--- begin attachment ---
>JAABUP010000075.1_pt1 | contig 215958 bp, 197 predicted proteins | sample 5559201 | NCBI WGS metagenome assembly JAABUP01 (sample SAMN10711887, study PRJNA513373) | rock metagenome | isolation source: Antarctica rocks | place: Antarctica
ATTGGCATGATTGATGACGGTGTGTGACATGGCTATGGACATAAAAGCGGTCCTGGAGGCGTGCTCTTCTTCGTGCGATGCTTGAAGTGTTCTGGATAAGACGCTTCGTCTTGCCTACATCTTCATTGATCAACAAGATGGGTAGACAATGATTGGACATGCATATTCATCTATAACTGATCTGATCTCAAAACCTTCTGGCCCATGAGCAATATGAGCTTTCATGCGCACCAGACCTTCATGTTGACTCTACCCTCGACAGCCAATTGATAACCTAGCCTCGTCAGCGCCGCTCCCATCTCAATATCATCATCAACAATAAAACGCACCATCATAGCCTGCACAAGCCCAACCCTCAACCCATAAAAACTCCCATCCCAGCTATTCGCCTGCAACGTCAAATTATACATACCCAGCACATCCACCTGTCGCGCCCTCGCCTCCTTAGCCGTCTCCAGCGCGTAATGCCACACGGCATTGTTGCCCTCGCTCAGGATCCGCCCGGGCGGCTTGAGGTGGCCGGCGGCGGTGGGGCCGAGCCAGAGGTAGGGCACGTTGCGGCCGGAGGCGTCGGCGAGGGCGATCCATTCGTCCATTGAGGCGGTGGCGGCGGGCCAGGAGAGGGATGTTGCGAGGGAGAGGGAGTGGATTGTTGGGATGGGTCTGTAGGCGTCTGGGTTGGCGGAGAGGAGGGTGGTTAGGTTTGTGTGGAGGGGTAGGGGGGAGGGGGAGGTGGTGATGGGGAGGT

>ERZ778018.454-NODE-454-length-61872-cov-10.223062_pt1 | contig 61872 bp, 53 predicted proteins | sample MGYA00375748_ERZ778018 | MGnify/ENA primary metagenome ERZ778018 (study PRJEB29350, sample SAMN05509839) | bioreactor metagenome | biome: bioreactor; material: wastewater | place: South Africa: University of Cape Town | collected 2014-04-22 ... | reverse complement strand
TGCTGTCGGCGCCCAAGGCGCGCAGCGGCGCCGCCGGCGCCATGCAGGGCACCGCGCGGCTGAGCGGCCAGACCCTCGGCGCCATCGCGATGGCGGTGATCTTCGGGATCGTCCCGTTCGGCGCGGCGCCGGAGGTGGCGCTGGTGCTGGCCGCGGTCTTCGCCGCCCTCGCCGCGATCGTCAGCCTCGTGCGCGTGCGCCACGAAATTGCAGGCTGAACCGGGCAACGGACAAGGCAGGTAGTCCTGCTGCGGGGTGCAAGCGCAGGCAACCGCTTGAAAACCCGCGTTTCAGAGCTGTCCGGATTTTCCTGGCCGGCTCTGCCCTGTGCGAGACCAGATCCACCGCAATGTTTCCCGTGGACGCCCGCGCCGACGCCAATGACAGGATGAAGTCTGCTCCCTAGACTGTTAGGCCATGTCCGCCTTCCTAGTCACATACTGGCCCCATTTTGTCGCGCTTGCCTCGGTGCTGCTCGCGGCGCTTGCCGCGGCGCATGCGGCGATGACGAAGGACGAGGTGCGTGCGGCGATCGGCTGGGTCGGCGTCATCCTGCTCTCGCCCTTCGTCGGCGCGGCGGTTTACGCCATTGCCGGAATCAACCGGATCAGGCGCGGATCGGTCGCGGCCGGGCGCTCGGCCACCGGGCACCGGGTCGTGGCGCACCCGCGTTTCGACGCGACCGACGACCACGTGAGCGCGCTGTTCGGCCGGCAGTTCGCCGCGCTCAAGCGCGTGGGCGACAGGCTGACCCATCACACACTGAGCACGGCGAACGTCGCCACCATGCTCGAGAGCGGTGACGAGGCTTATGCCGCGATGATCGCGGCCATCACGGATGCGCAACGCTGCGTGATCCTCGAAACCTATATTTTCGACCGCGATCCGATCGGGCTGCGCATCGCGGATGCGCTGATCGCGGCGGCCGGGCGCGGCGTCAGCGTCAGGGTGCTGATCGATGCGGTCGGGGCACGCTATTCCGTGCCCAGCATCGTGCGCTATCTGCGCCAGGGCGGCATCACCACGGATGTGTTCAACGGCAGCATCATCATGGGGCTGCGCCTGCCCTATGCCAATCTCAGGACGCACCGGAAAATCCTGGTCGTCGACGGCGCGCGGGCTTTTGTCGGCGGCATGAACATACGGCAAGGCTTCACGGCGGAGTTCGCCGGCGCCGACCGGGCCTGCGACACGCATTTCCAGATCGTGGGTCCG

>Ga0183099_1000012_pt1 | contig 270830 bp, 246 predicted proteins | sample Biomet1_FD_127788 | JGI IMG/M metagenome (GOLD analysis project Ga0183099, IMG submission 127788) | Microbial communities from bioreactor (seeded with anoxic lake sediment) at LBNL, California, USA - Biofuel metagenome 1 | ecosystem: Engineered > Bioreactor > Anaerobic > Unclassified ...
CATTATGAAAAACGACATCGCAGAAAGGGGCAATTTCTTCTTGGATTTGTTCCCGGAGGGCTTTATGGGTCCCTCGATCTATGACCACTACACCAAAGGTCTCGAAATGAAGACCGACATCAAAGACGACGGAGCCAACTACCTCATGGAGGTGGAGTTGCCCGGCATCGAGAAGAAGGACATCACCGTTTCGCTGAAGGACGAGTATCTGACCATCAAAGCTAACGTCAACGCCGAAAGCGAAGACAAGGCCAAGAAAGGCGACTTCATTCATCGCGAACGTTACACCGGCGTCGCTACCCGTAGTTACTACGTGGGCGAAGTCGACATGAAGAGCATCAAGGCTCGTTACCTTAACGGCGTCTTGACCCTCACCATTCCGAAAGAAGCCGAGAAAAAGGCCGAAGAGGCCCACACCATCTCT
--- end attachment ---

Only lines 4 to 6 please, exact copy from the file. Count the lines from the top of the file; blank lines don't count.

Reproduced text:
TGCTGTCGGCGCCCAAGGCGCGCAGCGGCGCCGCCGGCGCCATGCAGGGCACCGCGCGGCTGAGCGGCCAGACCCTCGGCGCCATCGCGATGGCGGTGATCTTCGGGATCGTCCCGTTCGGCGCGGCGCCGGAGGTGGCGCTGGTGCTGGCCGCGGTCTTCGCCGCCCTCGCCGCGATCGTCAGCCTCGTGCGCGTGCGCCACGAAATTGCAGGCTGAACCGGGCAACGGACAAGGCAGGTAGTCCTGCTGCGGGGTGCAAGCGCAGGCAACCGCTTGAAAACCCGCGTTTCAGAGCTGTCCGGATTTTCCTGGCCGGCTCTGCCCTGTGCGAGACCAGATCCACCGCAATGTTTCCCGTGGACGCCCGCGCCGACGCCAATGACAGGATGAAGTCTGCTCCCTAGACTGTTAGGCCATGTCCGCCTTCCTAGTCACATACTGGCCCCATTTTGTCGCGCTTGCCTCGGTGCTGCTCGCGGCGCTTGCCGCGGCGCATGCGGCGATGACGAAGGACGAGGTGCGTGCGGCGATCGGCTGGGTCGGCGTCATCCTGCTCTCGCCCTTCGTCGGCGCGGCGGTTTACGCCATTGCCGGAATCAACCGGATCAGGCGCGGATCGGTCGCGGCCGGGCGCTCGGCCACCGGGCACCGGGTCGTGGCGCACCCGCGTTTCGACGCGACCGACGACCACGTGAGCGCGCTGTTCGGCCGGCAGTTCGCCGCGCTCAAGCGCGTGGGCGACAGGCTGACCCATCACACACTGAGCACGGCGAACGTCGCCACCATGCTCGAGAGCGGTGACGAGGCTTATGCCGCGATGATCGCGGCCATCACGGATGCGCAACGCTGCGTGATCCTCGAAACCTATATTTTCGACCGCGATCCGATCGGGCTGCGCATCGCGGATGCGCTGATCGCGGCGGCCGGGCGCGGCGTCAGCGTCAGGGTGCTGATCGATGCGGTCGGGGCACGCTATTCCGTGCCCAGCATCGTGCGCTATCTGCGCCAGGGCGGCATCACCACGGATGTGTTCAACGGCAGCATCATCATGGGGCTGCGCCTGCCCTATGCCAATCTCAGGACGCACCGGAAAATCCTGGTCGTCGACGGCGCGCGGGCTTTTGTCGGCGGCATGAACATACGGCAAGGCTTCACGGCGGAGTTCGCCGGCGCCGACCGGGCCTGCGACACGCATTTCCAGATCGTGGGTCCG

>Ga0183099_1000012_pt1 | contig 270830 bp, 246 predicted proteins | sample Biomet1_FD_127788 | JGI IMG/M metagenome (GOLD analysis project Ga0183099, IMG submission 127788) | Microbial communities from bioreactor (seeded with anoxic lake sediment) at LBNL, California, USA - Biofuel metagenome 1 | ecosystem: Engineered > Bioreactor > Anaerobic > Unclassified ...
CATTATGAAAAACGACATCGCAGAAAGGGGCAATTTCTTCTTGGATTTGTTCCCGGAGGGCTTTATGGGTCCCTCGATCTATGACCACTACACCAAAGGTCTCGAAATGAAGACCGACATCAAAGACGACGGAGCCAACTACCTCATGGAGGTGGAGTTGCCCGGCATCGAGAAGAAGGACATCACCGTTTCGCTGAAGGACGAGTATCTGACCATCAAAGCTAACGTCAACGCCGAAAGCGAAGACAAGGCCAAGAAAGGCGACTTCATTCATCGCGAACGTTACACCGGCGTCGCTACCCGTAGTTACTACGTGGGCGAAGTCGACATGAAGAGCATCAAGGCTCGTTACCTTAACGGCGTCTTGACCCTCACCATTCCGAAAGAAGCCGAGAAAAAGGCCGAAGAGGCCCACACCATCTCT